Ashwagandha for Anxiety in Codependency

By Karta Purkh S. Khalsa, AD, DN-C, RH.

Anxiety is uneasiness of experiencing fear in the future. The feared danger isn’t imminent and may not even be known or real, as opposed to fear, which is an emotional /physical reaction to a present, known threat. Anxiety is usually reflected in obsessive worry, inability and insomnia. Anxiety can trigger a full-blown fight-flight-or-freeze response that prepares us to meet real danger. However, because anxiety is a response to something that hasn’t occurred, there is nothing to fight or flee. Tension builds up inside our body, but there is no way to release it. Still, our mind goes round and round, replaying likelihoods and scenarios.

If excessive, anxiety is diagnosed as generalized anxiety disorder (GAD). Unrealistic worry persists about two or more things for at least six months. It is accompanied by at least three of these symptoms:

  • Irritability
  • Fatigue
  • Difficulty concentrating
  • Sleep problems

In some cases, anxiety can manifest in specific phobias, or in a panic disorder, where we feel a sudden, unprovoked terror that can cause chest pain and a choking sensation.

That’s where ashwagandha comes in. You’ve likely heard of it.

Ashwagandha root is the main rejuvenating remedy in the Ayurvedic natural medicine system. Ayurveda, the holistic healing system of India, notes this long-acting herb to be a rasayana, or particularly powerful rejuvenator. The name ashwagandha translates as, “like a horse,” connoting its reputation as a premier mental, physical and sexual builder.

While ashwagandha promotes stamina, it is relaxing, and helps to regulate sleep rhythms. It will not help you sleep, taken at bedtime, but it has an overall anxiolytic property that promotes easy sleep over time. A 2021 experiment, published in the prestigious Journal of Ethnopharamcology, found it to be a potent remedy for anxiety.1

And the sexual augmentation is not just in traditional herbalism. One study revealed that extracts of ashwagandha increased sex hormone and sperm production, apparently by exerting a testosterone-type result.2 In a different double blind clinical trial, Withania (3 grams/day for 1 year) was tested on the aging process in 101 healthy adult men (50-59 years of age). Hemoglobin, red blood cells, hair pigment and seated stature improved significantly. Serum cholesterol declined, nail calcium was conserved and 71.4% of the herb takers reported improvement in sexual performance.3 A 2021 paper reported that the root enhanced physical capability in males and females.4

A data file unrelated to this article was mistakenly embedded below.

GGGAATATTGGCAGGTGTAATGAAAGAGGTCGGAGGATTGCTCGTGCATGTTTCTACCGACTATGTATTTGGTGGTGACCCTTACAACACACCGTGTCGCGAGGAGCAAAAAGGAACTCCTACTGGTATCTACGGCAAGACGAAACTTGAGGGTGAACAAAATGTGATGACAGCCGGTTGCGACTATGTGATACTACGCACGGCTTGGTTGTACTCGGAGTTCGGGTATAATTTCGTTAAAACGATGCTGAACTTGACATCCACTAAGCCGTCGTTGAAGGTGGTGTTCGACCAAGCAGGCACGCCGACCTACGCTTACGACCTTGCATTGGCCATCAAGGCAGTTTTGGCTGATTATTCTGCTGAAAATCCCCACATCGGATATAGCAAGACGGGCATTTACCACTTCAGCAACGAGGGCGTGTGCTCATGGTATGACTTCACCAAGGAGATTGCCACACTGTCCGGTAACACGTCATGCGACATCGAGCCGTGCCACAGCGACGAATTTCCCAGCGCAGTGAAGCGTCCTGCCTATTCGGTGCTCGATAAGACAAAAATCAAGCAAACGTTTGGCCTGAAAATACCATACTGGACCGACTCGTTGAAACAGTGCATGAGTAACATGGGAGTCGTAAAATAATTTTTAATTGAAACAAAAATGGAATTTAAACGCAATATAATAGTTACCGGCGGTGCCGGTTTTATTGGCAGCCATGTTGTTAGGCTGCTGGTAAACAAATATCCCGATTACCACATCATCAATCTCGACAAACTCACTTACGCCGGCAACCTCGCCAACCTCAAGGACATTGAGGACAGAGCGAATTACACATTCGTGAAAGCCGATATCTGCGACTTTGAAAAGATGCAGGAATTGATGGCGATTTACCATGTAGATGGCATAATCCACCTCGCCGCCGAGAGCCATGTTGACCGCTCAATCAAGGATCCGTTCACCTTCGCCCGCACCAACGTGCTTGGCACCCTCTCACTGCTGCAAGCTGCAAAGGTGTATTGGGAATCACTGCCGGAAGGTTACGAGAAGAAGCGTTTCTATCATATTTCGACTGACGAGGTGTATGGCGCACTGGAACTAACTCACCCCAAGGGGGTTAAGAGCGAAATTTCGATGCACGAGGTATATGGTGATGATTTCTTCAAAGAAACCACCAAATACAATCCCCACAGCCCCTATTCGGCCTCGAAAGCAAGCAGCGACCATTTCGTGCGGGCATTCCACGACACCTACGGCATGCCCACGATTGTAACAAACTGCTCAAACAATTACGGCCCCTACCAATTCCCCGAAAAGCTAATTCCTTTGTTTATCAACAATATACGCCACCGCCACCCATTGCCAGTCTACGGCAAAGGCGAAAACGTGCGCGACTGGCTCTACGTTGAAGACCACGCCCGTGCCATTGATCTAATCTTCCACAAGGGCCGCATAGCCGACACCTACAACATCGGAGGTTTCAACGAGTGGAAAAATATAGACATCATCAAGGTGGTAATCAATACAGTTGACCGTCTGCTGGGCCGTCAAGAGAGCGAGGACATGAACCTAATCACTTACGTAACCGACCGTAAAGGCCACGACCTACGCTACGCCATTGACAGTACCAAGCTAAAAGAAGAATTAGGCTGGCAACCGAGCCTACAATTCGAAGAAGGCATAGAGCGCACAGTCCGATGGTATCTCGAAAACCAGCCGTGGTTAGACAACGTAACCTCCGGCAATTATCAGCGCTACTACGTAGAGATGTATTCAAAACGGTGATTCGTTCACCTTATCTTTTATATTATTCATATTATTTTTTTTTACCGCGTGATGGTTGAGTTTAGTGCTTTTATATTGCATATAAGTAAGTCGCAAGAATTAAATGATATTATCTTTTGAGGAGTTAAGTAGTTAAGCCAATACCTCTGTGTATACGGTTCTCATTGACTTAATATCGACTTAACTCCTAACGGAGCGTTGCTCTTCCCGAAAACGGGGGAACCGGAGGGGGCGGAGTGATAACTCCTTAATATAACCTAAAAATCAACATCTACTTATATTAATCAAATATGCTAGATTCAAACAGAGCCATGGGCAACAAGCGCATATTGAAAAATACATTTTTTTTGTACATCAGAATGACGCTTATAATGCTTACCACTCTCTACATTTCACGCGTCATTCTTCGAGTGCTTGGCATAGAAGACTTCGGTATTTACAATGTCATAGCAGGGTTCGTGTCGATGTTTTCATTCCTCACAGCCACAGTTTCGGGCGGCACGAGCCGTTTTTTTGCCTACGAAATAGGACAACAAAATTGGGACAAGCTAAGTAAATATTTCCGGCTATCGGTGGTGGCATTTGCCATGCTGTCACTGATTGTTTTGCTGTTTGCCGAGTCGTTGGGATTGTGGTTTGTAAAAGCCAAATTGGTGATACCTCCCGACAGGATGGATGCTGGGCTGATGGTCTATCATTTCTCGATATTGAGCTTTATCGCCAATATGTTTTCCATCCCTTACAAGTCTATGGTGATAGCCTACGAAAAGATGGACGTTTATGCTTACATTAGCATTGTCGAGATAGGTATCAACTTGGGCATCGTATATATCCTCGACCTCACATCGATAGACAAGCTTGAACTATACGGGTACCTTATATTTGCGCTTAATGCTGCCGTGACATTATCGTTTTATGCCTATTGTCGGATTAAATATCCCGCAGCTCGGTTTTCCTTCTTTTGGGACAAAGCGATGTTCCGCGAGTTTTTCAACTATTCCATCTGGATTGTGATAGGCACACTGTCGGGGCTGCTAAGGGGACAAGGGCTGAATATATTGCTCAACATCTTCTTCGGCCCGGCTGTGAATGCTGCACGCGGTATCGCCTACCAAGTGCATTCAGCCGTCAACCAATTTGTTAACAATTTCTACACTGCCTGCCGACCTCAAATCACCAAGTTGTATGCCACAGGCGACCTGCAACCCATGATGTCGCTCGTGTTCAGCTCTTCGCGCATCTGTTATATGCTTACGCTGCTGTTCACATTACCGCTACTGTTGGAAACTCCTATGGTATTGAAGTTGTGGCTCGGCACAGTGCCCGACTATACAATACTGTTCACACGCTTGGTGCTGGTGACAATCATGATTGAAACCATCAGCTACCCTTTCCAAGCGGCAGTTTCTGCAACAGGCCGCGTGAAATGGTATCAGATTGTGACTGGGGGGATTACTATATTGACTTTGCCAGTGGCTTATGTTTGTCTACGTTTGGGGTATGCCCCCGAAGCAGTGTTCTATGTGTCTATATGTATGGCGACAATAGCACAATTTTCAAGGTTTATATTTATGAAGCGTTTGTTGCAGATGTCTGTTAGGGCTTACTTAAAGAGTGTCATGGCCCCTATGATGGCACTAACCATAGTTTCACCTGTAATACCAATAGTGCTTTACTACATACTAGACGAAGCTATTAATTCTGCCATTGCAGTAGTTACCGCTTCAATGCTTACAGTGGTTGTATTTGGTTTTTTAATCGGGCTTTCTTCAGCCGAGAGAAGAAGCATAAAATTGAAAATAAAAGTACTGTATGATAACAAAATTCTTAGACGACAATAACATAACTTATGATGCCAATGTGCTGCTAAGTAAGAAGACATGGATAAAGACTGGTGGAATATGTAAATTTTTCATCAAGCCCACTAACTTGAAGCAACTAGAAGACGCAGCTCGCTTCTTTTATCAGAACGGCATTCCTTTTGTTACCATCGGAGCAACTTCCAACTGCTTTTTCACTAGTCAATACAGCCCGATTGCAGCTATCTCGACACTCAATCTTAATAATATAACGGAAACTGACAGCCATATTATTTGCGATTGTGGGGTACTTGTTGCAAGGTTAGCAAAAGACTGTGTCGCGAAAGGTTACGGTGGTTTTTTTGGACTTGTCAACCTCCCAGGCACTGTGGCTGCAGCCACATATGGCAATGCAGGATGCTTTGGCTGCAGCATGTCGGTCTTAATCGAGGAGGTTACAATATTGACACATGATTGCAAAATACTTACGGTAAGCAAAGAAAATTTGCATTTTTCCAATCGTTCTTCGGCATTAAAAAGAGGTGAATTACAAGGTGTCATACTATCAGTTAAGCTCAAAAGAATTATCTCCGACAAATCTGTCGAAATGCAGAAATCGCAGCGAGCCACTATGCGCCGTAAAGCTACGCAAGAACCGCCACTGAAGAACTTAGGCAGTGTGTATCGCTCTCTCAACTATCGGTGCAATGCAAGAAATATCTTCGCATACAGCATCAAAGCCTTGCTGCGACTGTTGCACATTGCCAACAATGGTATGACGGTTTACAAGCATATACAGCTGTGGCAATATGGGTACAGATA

Besides its anti-anxiety effect, ashwagandha is one of the most encouraging herbs for building overall health. A scientific article issued by Los Angeles researchers reviews a host of confirmed benefits, including anti-inflammatory, anti-stress, antioxidant, immunomodulatory and rejuvenating properties. The researchers say that it also seems to wield a positive benefit for the endocrine, cardiopulmonary, and central nervous systems.5

Scientists conducted a study to examine the likely effects of ashwagandha root extract use on muscle mass and strength in vigorous young men who practiced resistance training. The study states that the ashwagandha regime is linked to significant bumps in muscle mass and strength and suggests that the Ashwagandha consumption may be useful in combination with a resistance training program.6

A common dose of ashwagandha is around a gram per day, consumed over extended periods, up to many years, as a builder and regulator, but, ashwagandha is very safe, so increased quantities are often used in Ayurveda short term, say 1- 10 grams per day for quicker results.

Bottom line: ashwagandha for relaxed energy and healthy sleep in the short run and the long run.

KP Khalsa, Natural Healing Specialist. Learn more about KP Khalsa at

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  2.  Abdel-Magied EM, Abdel-Rahman HA, Harraz FM. The effect of aqueous extracts of Cynomorium coccineum and Withania somnifera on testicular development in immature Wistar rats. J Ethnopharmacol 2001 Apr;75(1):1-4 ↩︎
  3. Kuppurajan K, et al, J Res Ayu Sid, 1, 1980:247. [from:  Bone K, “Withania somnifera”, Clinical Applications of Ayurvedic and Chinese Herbs, (Queensland, Australia:  Phytotherapy Press), 1996:137-41.] ↩︎
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  5. Mishra LC, Singh BB, Dagenais S. Scientific basis for the therapeutic use of Withania somnifera (ashwagandha): a review. Altern Med Rev 2000 Aug;5(4):334-46 ↩︎
  6. J Int Soc Sports Nutr. 2015 Nov 25;12:43. doi: 10.1186/s12970-015-0104-9. eCollection 2015. ↩︎

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